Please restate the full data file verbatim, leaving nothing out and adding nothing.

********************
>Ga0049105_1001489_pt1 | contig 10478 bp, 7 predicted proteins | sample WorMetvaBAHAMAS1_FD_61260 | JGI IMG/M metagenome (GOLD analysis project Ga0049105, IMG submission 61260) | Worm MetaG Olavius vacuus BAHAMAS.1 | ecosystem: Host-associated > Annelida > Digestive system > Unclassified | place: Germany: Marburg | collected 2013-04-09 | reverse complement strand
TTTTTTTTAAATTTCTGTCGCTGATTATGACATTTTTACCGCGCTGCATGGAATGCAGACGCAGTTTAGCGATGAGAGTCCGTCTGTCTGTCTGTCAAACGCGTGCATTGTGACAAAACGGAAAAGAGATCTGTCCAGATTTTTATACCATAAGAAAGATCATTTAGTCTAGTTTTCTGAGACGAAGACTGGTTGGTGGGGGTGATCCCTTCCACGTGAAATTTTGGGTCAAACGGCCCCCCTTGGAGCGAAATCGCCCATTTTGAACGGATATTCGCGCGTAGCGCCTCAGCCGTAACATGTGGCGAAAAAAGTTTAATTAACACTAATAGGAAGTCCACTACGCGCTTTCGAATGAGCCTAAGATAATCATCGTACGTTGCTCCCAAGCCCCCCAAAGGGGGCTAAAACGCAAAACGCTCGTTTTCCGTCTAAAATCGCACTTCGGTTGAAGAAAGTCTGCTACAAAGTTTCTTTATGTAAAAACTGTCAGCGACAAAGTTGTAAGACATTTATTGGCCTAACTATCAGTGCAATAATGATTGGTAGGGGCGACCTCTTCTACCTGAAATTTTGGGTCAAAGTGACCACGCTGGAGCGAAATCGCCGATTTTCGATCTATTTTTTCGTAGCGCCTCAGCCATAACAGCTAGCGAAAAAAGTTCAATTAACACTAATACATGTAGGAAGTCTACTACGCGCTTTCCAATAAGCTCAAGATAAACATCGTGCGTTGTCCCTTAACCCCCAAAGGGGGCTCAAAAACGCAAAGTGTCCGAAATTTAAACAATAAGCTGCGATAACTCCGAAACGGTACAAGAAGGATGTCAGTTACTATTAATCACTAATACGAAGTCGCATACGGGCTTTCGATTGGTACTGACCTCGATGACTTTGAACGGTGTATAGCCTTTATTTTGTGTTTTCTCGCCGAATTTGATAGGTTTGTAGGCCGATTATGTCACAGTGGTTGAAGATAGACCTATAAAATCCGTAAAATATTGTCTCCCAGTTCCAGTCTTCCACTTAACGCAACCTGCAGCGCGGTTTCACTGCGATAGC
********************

>Ga0049105_1001489_pt1 | contig 10478 bp, 7 predicted proteins | sample WorMetvaBAHAMAS1_FD_61260 | JGI IMG/M metagenome (GOLD analysis project Ga0049105, IMG submission 61260) | Worm MetaG Olavius vacuus BAHAMAS.1 | ecosystem: Host-associated > Annelida > Digestive system > Unclassified | place: Germany: Marburg | collected 2013-04-09 | reverse complement strand
TTTTTTTTAAATTTCTGTCGCTGATTATGACATTTTTACCGCGCTGCATGGAATGCAGACGCAGTTTAGCGATGAGAGTCCGTCTGTCTGTCTGTCAAACGCGTGCATTGTGACAAAACGGAAAAGAGATCTGTCCAGATTTTTATACCATAAGAAAGATCATTTAGTCTAGTTTTCTGAGACGAAGACTGGTTGGTGGGGGTGATCCCTTCCACGTGAAATTTTGGGTCAAACGGCCCCCCTTGGAGCGAAATCGCCCATTTTGAACGGATATTCGCGCGTAGCGCCTCAGCCGTAACATGTGGCGAAAAAAGTTTAATTAACACTAATAGGAAGTCCACTACGCGCTTTCGAATGAGCCTAAGATAATCATCGTACGTTGCTCCCAAGCCCCCCAAAGGGGGCTAAAACGCAAAACGCTCGTTTTCCGTCTAAAATCGCACTTCGGTTGAAGAAAGTCTGCTACAAAGTTTCTTTATGTAAAAACTGTCAGCGACAAAGTTGTAAGACATTTATTGGCCTAACTATCAGTGCAATAATGATTGGTAGGGGCGACCTCTTCTACCTGAAATTTTGGGTCAAAGTGACCACGCTGGAGCGAAATCGCCGATTTTCGATCTATTTTTTCGTAGCGCCTCAGCCATAACAGCTAGCGAAAAAAGTTCAATTAACACTAATACATGTAGGAAGTCTACTACGCGCTTTCCAATAAGCTCAAGATAAACATCGTGCGTTGTCCCTTAACCCCCAAAGGGGGCTCAAAAACGCAAAGTGTCCGAAATTTAAACAATAAGCTGCGATAACTCCGAAACGGTACAAGAAGGATGTCAGTTACTATTAATCACTAATACGAAGTCGCATACGGGCTTTCGATTGGTACTGACCTCGATGACTTTGAACGGTGTATAGCCTTTATTTTGTGTTTTCTCGCCGAATTTGATAGGTTTGTAGGCCGATTATGTCACAGTGGTTGAAGATAGACCTATAAAATCCGTAAAATATTGTCTCCCAGTTCCAGTCTTCCACTTAACGCAACCTGCAGCGCGGTTTCACTGCGATAGC